HAMA survey predicts RevPAR declines of 50 to 75 percent

Most respondents predict it will be 2023 before industry returns to 2019 levels

Nearly 60 percent of respondents to a survey from the Hospitality Asset Managers Association predict a 50-75 percent decline in RevPAR versus budget for their entire portfolio.

MOST HOTEL ASSET managers are expecting continuing declines in RevPAR for U.S. hotels until 2023, many between 50 to 75 percent, according to a survey from the Hospitality Asset Managers Association. The survey also found that most asset managers think lenders’ flexibility on loan deferments will end soon, and many believe owners will lose their properties as a result.

The fall outlook survey, released during HAMA’s 2020 Annual Fall Meeting, polled 103 participants about topics including the impact of COVID-19 on RevPAR, the effectiveness of major brands’ responses to the pandemic and current and future financial status of participant hotels.

“The pandemic has decimated the hospitality and other service-related industries, likely changing the way hotels operate for years to come.  The hotel industry has a unique opportunity to ‘reinvent’ itself as it responds to the crisis, elevating cleaning protocols and embracing technology trends, which ideally will lead to a stronger industry once we find ‘the new normal,’” said Kim Gauthier, current president of HAMA  and senior vice president of Hotel Asset Value Enhancement. “Our membership responses provide valuable insight into what asset managers are dealing with today, the lack of visibility into the future and what business changes are here to stay.  These are very real concerns.’”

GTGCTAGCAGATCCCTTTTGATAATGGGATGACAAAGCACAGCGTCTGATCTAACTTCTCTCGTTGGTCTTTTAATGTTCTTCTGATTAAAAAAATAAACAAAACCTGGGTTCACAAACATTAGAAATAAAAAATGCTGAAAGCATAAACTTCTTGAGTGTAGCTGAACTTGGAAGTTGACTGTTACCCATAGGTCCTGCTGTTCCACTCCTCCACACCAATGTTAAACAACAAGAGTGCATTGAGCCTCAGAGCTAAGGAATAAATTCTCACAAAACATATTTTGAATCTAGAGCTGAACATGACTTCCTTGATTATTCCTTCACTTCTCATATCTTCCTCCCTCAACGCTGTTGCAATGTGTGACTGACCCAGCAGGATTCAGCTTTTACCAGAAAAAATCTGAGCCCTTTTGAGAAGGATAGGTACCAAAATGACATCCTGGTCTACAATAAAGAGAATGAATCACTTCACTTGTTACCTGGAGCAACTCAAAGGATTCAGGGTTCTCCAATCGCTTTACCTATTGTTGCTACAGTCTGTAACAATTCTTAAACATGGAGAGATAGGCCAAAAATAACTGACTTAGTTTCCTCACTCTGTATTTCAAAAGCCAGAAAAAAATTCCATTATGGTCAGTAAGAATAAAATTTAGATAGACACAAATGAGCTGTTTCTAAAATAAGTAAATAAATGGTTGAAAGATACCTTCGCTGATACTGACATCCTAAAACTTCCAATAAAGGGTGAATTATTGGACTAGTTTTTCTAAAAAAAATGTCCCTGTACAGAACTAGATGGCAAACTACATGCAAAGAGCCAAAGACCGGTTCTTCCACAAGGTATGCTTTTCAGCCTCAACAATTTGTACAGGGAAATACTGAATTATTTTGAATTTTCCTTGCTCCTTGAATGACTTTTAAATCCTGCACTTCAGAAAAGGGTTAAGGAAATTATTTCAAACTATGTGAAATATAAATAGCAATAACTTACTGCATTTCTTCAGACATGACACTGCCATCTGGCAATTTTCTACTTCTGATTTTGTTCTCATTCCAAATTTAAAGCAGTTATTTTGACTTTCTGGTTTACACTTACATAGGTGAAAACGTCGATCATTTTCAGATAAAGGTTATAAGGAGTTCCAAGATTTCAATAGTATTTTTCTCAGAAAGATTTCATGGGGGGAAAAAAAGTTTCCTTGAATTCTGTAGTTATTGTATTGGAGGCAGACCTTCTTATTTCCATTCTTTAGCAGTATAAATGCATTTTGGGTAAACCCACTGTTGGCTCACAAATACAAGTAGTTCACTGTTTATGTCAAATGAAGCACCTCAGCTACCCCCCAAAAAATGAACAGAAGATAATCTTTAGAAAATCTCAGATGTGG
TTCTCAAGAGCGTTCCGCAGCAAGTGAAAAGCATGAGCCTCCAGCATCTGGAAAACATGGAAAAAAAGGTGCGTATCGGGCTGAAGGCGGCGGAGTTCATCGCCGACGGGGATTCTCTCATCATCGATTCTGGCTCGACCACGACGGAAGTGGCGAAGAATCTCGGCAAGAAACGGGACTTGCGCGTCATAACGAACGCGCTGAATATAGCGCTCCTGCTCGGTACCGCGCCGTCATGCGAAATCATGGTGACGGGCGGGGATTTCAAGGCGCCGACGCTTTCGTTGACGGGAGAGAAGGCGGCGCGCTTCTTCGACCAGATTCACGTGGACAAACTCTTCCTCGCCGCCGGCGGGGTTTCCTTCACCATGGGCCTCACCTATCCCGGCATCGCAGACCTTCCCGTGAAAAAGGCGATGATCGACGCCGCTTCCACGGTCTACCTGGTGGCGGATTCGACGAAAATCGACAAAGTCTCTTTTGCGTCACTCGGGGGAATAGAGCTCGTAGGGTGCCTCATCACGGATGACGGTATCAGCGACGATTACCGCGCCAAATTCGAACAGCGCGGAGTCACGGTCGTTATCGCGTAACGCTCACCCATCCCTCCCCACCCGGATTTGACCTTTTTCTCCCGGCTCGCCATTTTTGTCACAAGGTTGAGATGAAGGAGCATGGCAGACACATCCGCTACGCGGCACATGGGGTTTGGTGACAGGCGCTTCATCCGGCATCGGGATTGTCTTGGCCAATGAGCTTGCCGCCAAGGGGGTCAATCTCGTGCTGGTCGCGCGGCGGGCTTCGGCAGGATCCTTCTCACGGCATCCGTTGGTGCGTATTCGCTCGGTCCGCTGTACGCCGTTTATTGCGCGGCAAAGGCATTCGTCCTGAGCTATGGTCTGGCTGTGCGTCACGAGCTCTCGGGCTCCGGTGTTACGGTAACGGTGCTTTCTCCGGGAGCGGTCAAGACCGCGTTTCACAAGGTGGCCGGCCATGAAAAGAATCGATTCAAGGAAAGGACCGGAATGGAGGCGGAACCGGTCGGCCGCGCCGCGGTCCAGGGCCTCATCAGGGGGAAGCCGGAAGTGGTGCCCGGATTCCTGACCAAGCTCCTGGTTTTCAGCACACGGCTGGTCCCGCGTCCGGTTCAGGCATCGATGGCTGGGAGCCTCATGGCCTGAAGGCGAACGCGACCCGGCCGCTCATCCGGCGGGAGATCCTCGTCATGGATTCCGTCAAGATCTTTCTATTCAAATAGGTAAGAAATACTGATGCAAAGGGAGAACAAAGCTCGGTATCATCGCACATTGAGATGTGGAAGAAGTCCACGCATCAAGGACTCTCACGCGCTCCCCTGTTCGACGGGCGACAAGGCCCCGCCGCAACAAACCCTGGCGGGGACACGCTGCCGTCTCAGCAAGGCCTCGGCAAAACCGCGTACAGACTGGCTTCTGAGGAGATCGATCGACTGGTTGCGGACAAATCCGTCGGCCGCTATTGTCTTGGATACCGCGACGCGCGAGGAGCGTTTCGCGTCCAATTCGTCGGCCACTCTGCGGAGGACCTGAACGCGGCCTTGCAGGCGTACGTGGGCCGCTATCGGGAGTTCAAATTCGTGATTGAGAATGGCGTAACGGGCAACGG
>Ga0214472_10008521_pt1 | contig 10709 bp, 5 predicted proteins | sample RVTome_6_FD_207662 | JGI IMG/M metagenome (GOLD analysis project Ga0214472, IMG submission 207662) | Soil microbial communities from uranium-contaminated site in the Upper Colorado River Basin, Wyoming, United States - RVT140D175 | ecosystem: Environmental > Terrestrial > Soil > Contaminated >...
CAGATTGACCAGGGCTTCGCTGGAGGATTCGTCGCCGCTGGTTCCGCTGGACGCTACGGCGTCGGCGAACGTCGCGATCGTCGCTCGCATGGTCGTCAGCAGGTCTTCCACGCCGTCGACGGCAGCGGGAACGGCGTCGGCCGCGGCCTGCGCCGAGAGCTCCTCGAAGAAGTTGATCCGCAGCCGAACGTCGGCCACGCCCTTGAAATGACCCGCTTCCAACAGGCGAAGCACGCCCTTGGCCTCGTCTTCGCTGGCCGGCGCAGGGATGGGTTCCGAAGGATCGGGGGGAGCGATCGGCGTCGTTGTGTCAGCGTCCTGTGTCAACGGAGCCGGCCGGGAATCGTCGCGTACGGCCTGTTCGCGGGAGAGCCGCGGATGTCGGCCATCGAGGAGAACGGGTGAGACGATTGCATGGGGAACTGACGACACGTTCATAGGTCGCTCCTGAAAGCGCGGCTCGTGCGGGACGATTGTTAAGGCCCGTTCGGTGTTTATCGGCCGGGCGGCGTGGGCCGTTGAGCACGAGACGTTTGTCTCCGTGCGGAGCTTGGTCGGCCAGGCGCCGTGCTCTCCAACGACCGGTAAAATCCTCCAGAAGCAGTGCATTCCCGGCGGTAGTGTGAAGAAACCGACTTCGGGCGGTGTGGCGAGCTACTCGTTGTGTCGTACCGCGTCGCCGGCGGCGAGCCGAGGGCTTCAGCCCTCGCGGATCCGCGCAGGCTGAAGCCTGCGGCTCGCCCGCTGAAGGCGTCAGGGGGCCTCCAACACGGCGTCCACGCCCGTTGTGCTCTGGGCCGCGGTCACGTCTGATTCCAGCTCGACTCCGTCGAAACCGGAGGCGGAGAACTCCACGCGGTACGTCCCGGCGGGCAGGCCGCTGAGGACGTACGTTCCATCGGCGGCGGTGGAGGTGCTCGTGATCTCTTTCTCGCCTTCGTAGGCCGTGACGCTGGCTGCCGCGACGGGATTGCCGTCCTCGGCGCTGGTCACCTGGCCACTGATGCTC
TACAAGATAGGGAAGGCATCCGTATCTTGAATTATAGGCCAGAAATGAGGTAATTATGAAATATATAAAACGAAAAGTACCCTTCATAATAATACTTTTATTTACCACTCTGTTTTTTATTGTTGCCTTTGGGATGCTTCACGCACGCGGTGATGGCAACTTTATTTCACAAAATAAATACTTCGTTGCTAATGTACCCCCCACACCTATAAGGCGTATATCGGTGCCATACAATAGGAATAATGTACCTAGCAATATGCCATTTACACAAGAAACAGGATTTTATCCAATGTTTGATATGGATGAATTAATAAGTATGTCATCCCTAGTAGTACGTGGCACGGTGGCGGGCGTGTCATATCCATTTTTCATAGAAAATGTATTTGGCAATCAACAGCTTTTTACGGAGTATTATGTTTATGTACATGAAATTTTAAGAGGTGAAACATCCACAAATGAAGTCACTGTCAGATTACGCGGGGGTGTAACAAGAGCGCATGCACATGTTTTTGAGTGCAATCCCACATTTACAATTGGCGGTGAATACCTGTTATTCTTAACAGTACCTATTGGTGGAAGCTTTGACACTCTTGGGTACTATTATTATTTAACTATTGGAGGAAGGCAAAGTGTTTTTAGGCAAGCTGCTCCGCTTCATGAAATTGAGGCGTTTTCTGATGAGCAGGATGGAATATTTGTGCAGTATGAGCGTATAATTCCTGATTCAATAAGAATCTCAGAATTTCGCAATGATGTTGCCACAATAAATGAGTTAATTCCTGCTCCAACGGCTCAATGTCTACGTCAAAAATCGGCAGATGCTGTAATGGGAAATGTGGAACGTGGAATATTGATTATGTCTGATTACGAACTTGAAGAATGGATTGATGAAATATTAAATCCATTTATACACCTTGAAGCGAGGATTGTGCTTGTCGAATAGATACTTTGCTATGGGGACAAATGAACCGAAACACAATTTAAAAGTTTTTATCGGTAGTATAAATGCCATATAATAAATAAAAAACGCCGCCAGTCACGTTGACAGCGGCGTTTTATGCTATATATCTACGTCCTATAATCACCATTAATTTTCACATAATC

Survey findings include:

  • Nearly 60 percent of respondents predict a 50-75 percent decline in RevPAR versus budget for their entire portfolio.
  • While 32 percent of respondents believe non-CMBS debt providers have been flexible partners, 40 percent feel they have only been somewhat flexible, and 5 percent don’t believe they’ve been flexible at all.
  • For the 32 percent who feel their lending partners were being flexible, most of them, 41.67 percent, believe that flexibility will end in the fourth quarter.
  • A third of membership is concerned they will either have to hand back keys to their lender or be forced into a sale situation.
  • Nearly half, 43.69 percent, predict a 45-60 percent RevPAR decline in 2021 compared to 2019 for their full-service hotels.
  • More than a third, 35.92 percent, anticipate a 15-30 percent RevPAR decline in 2021 compared to 2019 for their select- and limited-service hotels.
  • Nearly half, 41.75 percent, believe industry RevPAR will return to 2019 levels in 2023. Some, 6.8 percent, feel those levels will return in 2022, while 3.88 percent think it will take as long as 2026 to reach those levels again.

HAMA’s forecast matches similar forecast for the near future of the industry, including business strategy company Magid and consulting firm Horwath HTL’s prediction in September that the pandemic will lead to a 29 percent decline in annual hotel occupancy over the next 12 months, costing $75 billion in room revenue. In August, STR and Tourism Economics revised their forecast for the industry to show U.S. hotel demand and room revenue remains unlikely until 2023 and 2024, respectively.